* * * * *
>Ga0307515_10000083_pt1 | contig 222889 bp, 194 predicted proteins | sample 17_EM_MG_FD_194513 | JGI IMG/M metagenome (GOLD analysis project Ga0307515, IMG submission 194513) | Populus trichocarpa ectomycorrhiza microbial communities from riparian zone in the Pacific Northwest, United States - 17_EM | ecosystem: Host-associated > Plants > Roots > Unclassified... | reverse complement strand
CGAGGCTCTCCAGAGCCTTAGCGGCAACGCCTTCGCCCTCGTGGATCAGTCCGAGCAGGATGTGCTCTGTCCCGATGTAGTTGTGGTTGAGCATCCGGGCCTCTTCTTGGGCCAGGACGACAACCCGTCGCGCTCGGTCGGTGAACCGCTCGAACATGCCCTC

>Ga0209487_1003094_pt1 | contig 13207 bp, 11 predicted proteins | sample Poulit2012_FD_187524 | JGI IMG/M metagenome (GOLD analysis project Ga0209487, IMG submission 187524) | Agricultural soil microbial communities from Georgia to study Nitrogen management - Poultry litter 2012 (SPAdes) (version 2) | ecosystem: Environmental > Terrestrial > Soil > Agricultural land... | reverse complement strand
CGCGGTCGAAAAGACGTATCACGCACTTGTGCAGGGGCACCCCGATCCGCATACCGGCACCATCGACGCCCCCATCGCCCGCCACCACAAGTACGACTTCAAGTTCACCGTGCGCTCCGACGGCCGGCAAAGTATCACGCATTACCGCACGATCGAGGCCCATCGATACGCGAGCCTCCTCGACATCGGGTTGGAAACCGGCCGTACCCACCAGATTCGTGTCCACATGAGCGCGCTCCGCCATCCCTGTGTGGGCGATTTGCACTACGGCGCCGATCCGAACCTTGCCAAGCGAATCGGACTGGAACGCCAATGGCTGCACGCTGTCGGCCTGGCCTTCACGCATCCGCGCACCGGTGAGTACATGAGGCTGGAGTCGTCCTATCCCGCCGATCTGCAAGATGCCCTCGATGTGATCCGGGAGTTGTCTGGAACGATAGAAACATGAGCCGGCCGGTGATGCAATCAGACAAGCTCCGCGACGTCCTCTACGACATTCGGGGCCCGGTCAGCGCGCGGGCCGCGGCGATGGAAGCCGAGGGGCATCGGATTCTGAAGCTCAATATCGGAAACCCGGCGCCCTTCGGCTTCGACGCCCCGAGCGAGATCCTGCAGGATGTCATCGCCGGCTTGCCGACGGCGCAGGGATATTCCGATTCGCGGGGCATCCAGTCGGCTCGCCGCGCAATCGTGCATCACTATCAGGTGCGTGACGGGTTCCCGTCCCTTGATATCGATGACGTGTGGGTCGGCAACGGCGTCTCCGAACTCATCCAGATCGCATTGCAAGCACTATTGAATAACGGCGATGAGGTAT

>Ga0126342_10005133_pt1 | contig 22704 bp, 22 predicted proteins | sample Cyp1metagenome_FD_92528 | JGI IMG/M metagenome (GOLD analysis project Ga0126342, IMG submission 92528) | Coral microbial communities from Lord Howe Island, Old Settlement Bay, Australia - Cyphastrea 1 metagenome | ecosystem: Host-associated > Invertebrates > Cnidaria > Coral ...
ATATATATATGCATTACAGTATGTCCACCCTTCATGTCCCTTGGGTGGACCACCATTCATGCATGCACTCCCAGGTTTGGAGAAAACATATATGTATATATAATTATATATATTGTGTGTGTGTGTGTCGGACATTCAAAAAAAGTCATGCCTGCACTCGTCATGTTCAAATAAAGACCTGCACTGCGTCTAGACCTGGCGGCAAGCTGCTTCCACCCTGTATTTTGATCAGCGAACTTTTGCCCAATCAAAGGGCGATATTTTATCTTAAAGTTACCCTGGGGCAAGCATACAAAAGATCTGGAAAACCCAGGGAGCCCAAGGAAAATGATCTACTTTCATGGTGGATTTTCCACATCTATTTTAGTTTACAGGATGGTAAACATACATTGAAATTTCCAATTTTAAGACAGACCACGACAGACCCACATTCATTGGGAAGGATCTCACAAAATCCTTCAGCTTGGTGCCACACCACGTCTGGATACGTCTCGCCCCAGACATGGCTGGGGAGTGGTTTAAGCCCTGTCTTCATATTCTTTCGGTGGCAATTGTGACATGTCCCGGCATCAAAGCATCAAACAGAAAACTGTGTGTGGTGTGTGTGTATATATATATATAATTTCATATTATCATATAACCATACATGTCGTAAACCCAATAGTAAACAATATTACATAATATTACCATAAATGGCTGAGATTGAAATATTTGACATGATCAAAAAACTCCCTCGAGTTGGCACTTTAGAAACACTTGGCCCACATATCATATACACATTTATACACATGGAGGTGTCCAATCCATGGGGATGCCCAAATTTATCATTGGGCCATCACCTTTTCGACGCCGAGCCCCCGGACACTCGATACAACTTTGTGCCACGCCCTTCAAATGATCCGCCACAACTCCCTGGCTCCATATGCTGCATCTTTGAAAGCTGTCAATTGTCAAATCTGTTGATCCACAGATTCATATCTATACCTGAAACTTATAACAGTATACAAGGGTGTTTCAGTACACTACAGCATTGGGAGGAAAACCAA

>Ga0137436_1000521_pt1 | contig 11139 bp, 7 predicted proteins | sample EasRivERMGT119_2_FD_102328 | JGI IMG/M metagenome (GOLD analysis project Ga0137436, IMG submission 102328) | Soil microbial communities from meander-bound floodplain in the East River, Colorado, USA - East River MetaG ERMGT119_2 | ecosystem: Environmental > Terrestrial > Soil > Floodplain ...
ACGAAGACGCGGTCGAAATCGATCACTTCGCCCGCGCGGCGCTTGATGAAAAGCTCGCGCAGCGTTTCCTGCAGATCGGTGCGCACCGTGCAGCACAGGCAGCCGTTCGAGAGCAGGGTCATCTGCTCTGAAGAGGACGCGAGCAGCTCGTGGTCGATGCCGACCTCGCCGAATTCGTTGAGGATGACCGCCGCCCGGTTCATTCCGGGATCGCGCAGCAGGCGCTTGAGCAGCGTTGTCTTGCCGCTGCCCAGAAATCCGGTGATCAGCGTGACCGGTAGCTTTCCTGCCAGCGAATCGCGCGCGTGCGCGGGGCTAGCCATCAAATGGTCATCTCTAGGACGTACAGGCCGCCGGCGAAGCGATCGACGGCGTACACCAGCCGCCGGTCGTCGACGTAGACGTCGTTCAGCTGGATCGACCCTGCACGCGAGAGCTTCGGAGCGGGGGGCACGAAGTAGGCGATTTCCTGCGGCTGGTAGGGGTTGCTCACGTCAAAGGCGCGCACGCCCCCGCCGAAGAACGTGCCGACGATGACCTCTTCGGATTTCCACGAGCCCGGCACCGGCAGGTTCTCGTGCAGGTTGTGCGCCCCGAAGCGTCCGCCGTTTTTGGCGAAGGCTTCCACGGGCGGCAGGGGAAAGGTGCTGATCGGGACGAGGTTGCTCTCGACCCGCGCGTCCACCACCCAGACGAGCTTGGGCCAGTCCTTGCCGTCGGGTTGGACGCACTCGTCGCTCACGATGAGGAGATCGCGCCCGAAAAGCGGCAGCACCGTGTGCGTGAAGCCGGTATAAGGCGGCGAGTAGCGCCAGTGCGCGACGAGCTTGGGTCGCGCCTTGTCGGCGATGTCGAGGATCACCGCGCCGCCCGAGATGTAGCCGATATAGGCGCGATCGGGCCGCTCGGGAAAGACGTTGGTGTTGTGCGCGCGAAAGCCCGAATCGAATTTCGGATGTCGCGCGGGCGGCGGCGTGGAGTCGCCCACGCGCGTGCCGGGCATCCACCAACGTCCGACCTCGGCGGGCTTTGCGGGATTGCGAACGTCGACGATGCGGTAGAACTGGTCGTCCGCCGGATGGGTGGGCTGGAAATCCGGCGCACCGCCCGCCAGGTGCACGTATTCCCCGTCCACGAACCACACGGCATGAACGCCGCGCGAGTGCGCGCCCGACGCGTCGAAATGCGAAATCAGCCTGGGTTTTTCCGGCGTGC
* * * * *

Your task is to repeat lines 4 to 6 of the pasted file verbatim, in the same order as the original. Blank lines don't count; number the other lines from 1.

CGCGGTCGAAAAGACGTATCACGCACTTGTGCAGGGGCACCCCGATCCGCATACCGGCACCATCGACGCCCCCATCGCCCGCCACCACAAGTACGACTTCAAGTTCACCGTGCGCTCCGACGGCCGGCAAAGTATCACGCATTACCGCACGATCGAGGCCCATCGATACGCGAGCCTCCTCGACATCGGGTTGGAAACCGGCCGTACCCACCAGATTCGTGTCCACATGAGCGCGCTCCGCCATCCCTGTGTGGGCGATTTGCACTACGGCGCCGATCCGAACCTTGCCAAGCGAATCGGACTGGAACGCCAATGGCTGCACGCTGTCGGCCTGGCCTTCACGCATCCGCGCACCGGTGAGTACATGAGGCTGGAGTCGTCCTATCCCGCCGATCTGCAAGATGCCCTCGATGTGATCCGGGAGTTGTCTGGAACGATAGAAACATGAGCCGGCCGGTGATGCAATCAGACAAGCTCCGCGACGTCCTCTACGACATTCGGGGCCCGGTCAGCGCGCGGGCCGCGGCGATGGAAGCCGAGGGGCATCGGATTCTGAAGCTCAATATCGGAAACCCGGCGCCCTTCGGCTTCGACGCCCCGAGCGAGATCCTGCAGGATGTCATCGCCGGCTTGCCGACGGCGCAGGGATATTCCGATTCGCGGGGCATCCAGTCGGCTCGCCGCGCAATCGTGCATCACTATCAGGTGCGTGACGGGTTCCCGTCCCTTGATATCGATGACGTGTGGGTCGGCAACGGCGTCTCCGAACTCATCCAGATCGCATTGCAAGCACTATTGAATAACGGCGATGAGGTAT

>Ga0126342_10005133_pt1 | contig 22704 bp, 22 predicted proteins | sample Cyp1metagenome_FD_92528 | JGI IMG/M metagenome (GOLD analysis project Ga0126342, IMG submission 92528) | Coral microbial communities from Lord Howe Island, Old Settlement Bay, Australia - Cyphastrea 1 metagenome | ecosystem: Host-associated > Invertebrates > Cnidaria > Coral ...
ATATATATATGCATTACAGTATGTCCACCCTTCATGTCCCTTGGGTGGACCACCATTCATGCATGCACTCCCAGGTTTGGAGAAAACATATATGTATATATAATTATATATATTGTGTGTGTGTGTGTCGGACATTCAAAAAAAGTCATGCCTGCACTCGTCATGTTCAAATAAAGACCTGCACTGCGTCTAGACCTGGCGGCAAGCTGCTTCCACCCTGTATTTTGATCAGCGAACTTTTGCCCAATCAAAGGGCGATATTTTATCTTAAAGTTACCCTGGGGCAAGCATACAAAAGATCTGGAAAACCCAGGGAGCCCAAGGAAAATGATCTACTTTCATGGTGGATTTTCCACATCTATTTTAGTTTACAGGATGGTAAACATACATTGAAATTTCCAATTTTAAGACAGACCACGACAGACCCACATTCATTGGGAAGGATCTCACAAAATCCTTCAGCTTGGTGCCACACCACGTCTGGATACGTCTCGCCCCAGACATGGCTGGGGAGTGGTTTAAGCCCTGTCTTCATATTCTTTCGGTGGCAATTGTGACATGTCCCGGCATCAAAGCATCAAACAGAAAACTGTGTGTGGTGTGTGTGTATATATATATATAATTTCATATTATCATATAACCATACATGTCGTAAACCCAATAGTAAACAATATTACATAATATTACCATAAATGGCTGAGATTGAAATATTTGACATGATCAAAAAACTCCCTCGAGTTGGCACTTTAGAAACACTTGGCCCACATATCATATACACATTTATACACATGGAGGTGTCCAATCCATGGGGATGCCCAAATTTATCATTGGGCCATCACCTTTTCGACGCCGAGCCCCCGGACACTCGATACAACTTTGTGCCACGCCCTTCAAATGATCCGCCACAACTCCCTGGCTCCATATGCTGCATCTTTGAAAGCTGTCAATTGTCAAATCTGTTGATCCACAGATTCATATCTATACCTGAAACTTATAACAGTATACAAGGGTGTTTCAGTACACTACAGCATTGGGAGGAAAACCAA